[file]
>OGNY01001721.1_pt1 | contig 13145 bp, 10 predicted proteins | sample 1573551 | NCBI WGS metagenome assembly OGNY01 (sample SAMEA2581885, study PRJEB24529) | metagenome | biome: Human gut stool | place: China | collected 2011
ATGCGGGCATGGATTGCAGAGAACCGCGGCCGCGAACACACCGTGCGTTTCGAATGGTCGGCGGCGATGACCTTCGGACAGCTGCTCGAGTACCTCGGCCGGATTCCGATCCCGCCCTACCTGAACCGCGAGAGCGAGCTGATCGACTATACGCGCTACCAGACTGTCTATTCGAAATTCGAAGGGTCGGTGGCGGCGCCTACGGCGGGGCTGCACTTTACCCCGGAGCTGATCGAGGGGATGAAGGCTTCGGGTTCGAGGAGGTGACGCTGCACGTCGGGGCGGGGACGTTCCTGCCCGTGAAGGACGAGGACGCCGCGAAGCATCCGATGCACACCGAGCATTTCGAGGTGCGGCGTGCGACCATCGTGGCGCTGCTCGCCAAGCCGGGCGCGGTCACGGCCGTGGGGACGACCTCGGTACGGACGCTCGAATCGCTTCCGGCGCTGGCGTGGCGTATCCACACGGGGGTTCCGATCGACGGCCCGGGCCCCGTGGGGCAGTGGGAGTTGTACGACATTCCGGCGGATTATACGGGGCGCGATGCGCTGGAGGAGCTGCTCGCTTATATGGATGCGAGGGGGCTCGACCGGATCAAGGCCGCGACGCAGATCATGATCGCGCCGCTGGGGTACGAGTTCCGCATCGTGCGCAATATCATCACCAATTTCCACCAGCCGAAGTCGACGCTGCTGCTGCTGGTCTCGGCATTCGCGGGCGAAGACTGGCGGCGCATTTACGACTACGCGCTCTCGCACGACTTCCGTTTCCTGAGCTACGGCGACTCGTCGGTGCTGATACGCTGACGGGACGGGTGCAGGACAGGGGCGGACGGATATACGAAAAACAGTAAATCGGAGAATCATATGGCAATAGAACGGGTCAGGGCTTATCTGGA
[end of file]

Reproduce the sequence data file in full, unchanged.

>OGNY01001721.1_pt1 | contig 13145 bp, 10 predicted proteins | sample 1573551 | NCBI WGS metagenome assembly OGNY01 (sample SAMEA2581885, study PRJEB24529) | metagenome | biome: Human gut stool | place: China | collected 2011
ATGCGGGCATGGATTGCAGAGAACCGCGGCCGCGAACACACCGTGCGTTTCGAATGGTCGGCGGCGATGACCTTCGGACAGCTGCTCGAGTACCTCGGCCGGATTCCGATCCCGCCCTACCTGAACCGCGAGAGCGAGCTGATCGACTATACGCGCTACCAGACTGTCTATTCGAAATTCGAAGGGTCGGTGGCGGCGCCTACGGCGGGGCTGCACTTTACCCCGGAGCTGATCGAGGGGATGAAGGCTTCGGGTTCGAGGAGGTGACGCTGCACGTCGGGGCGGGGACGTTCCTGCCCGTGAAGGACGAGGACGCCGCGAAGCATCCGATGCACACCGAGCATTTCGAGGTGCGGCGTGCGACCATCGTGGCGCTGCTCGCCAAGCCGGGCGCGGTCACGGCCGTGGGGACGACCTCGGTACGGACGCTCGAATCGCTTCCGGCGCTGGCGTGGCGTATCCACACGGGGGTTCCGATCGACGGCCCGGGCCCCGTGGGGCAGTGGGAGTTGTACGACATTCCGGCGGATTATACGGGGCGCGATGCGCTGGAGGAGCTGCTCGCTTATATGGATGCGAGGGGGCTCGACCGGATCAAGGCCGCGACGCAGATCATGATCGCGCCGCTGGGGTACGAGTTCCGCATCGTGCGCAATATCATCACCAATTTCCACCAGCCGAAGTCGACGCTGCTGCTGCTGGTCTCGGCATTCGCGGGCGAAGACTGGCGGCGCATTTACGACTACGCGCTCTCGCACGACTTCCGTTTCCTGAGCTACGGCGACTCGTCGGTGCTGATACGCTGACGGGACGGGTGCAGGACAGGGGCGGACGGATATACGAAAAACAGTAAATCGGAGAATCATATGGCAATAGAACGGGTCAGGGCTTATCTGGA